Former FBI agent Peter Strzok and former bureau lawyer Lisa Page

Former FBI agent Peter Strzok and former bureau lawyer Lisa Page

When FBI agent Peter Strzok and FBI lawyer Lisa Page were strategizing about how to defeat then-candidate Donald Trump and establish a “backup plan” in case he were elected, they were involved in an affair.

And that made them, rather than Trump, the real “security risk,” according to a former FBI official.

The Daily Mail reported Rep. Doug Collins, R-Ga., this week released a transcript of the testimony from Bill Priestap, who was FBI assistant director for counterintelligence.

Priestap believed the affair between Strzok and Page made them vulnerable to blackmail plots by foreign spies.

Strzok, who led the FBI’s probes of both Clinton’s email server and Russian election interference, was part of Mueller’s special counsel team until his extreme anti-Trump bias was revealed and he was removed.

“He and FBI lawyer Lisa Page, his lover at the time, famously shared text messages suggesting the probe was an ‘insurance policy’ against the unlikely chance Donald Trump would win the 2016 presidential election,” the report said.

“A congressional aide asked Priestap during his testimony whether the pair could have become ‘vulnerable to an intelligence service,'” the report said.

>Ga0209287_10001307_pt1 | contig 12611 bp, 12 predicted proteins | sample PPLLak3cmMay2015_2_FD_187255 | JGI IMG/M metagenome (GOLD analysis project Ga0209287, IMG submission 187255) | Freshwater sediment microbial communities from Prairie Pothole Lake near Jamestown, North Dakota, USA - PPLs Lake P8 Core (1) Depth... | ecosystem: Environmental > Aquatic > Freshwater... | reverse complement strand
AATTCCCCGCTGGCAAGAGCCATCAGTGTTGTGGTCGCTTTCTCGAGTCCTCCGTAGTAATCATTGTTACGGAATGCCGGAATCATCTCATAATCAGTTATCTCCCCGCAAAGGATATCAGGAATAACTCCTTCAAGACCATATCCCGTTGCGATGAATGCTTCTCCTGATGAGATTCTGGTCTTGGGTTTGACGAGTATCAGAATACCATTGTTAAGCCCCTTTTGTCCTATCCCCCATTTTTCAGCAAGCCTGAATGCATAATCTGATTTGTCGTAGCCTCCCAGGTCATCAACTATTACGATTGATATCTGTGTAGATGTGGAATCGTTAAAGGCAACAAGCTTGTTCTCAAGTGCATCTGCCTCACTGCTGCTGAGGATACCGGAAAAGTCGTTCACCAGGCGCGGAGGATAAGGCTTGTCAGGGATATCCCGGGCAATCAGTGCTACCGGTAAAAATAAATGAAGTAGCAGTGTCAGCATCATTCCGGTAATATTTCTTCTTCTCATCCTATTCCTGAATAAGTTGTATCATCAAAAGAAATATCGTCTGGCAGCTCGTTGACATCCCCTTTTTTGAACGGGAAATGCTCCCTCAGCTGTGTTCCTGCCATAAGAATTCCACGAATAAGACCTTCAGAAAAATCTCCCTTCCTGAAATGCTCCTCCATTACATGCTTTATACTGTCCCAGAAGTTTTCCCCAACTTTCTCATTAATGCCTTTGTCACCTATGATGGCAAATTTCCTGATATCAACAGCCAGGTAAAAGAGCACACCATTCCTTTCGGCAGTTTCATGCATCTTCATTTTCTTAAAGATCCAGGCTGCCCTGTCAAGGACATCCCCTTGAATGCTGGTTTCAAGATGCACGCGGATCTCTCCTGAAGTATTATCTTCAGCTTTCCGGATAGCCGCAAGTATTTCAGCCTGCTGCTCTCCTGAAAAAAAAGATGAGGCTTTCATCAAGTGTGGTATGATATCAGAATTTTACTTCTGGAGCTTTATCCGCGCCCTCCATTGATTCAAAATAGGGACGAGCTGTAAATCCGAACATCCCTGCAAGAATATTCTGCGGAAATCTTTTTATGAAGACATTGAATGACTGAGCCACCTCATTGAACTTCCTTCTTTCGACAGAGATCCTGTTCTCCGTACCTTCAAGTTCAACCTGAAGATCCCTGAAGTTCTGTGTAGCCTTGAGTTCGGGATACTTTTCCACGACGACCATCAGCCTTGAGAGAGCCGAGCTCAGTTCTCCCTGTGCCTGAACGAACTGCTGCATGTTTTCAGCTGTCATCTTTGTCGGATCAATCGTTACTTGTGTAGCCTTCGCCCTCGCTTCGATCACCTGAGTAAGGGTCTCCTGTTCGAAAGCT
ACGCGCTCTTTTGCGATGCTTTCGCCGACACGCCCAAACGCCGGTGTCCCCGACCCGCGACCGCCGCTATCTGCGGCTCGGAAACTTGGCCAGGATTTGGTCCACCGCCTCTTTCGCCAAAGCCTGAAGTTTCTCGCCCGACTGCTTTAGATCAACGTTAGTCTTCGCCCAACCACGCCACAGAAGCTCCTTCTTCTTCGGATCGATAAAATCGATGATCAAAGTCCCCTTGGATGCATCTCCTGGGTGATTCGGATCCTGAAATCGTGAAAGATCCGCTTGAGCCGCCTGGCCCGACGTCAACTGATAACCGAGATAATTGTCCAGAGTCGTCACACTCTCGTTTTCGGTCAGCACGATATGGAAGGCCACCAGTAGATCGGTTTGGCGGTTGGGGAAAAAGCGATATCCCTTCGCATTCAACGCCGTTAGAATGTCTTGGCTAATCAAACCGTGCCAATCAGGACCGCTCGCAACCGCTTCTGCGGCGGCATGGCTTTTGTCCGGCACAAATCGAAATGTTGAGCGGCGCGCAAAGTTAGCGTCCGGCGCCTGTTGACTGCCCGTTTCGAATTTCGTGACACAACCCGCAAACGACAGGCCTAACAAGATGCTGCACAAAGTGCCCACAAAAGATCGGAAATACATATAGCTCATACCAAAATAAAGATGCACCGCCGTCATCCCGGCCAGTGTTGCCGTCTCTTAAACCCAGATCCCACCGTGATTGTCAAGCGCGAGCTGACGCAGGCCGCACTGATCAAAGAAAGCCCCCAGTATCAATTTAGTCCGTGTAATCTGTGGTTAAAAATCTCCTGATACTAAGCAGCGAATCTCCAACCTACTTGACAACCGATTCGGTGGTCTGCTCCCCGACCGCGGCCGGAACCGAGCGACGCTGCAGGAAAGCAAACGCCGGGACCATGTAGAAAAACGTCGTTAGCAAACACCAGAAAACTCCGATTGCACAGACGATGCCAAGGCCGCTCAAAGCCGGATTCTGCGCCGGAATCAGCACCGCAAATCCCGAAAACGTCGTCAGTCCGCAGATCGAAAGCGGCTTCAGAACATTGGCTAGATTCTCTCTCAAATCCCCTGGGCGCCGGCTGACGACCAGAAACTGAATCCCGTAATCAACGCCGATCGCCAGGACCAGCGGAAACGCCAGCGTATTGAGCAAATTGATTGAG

His opinion was “yes.”

“They knew darn well, that if that was going on, that potentially makes them vulnerable,” he said.

Priestap appeared in a closed session of the House Judiciary and Oversight committees.

While Priestap had concerns about the risk the two posed, he said he didn’t know for sure what their relationship was and wasn’t about to become the FBI’s “morality police.”

He also noted he obtained no information that either had contact or engagement “with an adversary.”

The Daily Mail report noted messages between Strzok and Page included descriptions of Trump as an “idiot,” “loathsome” and a “menace.”

In August 2016, Page wrote to Strzok: “[Trump’s] not ever going to become president, right? Right?!”

Strzok’s response: “No. No he won’t. We’ll stop it.”

The Justice Department inspector general later said that exchange  indicated not only bias but “a willingness to take official action” against a presidential candidate.

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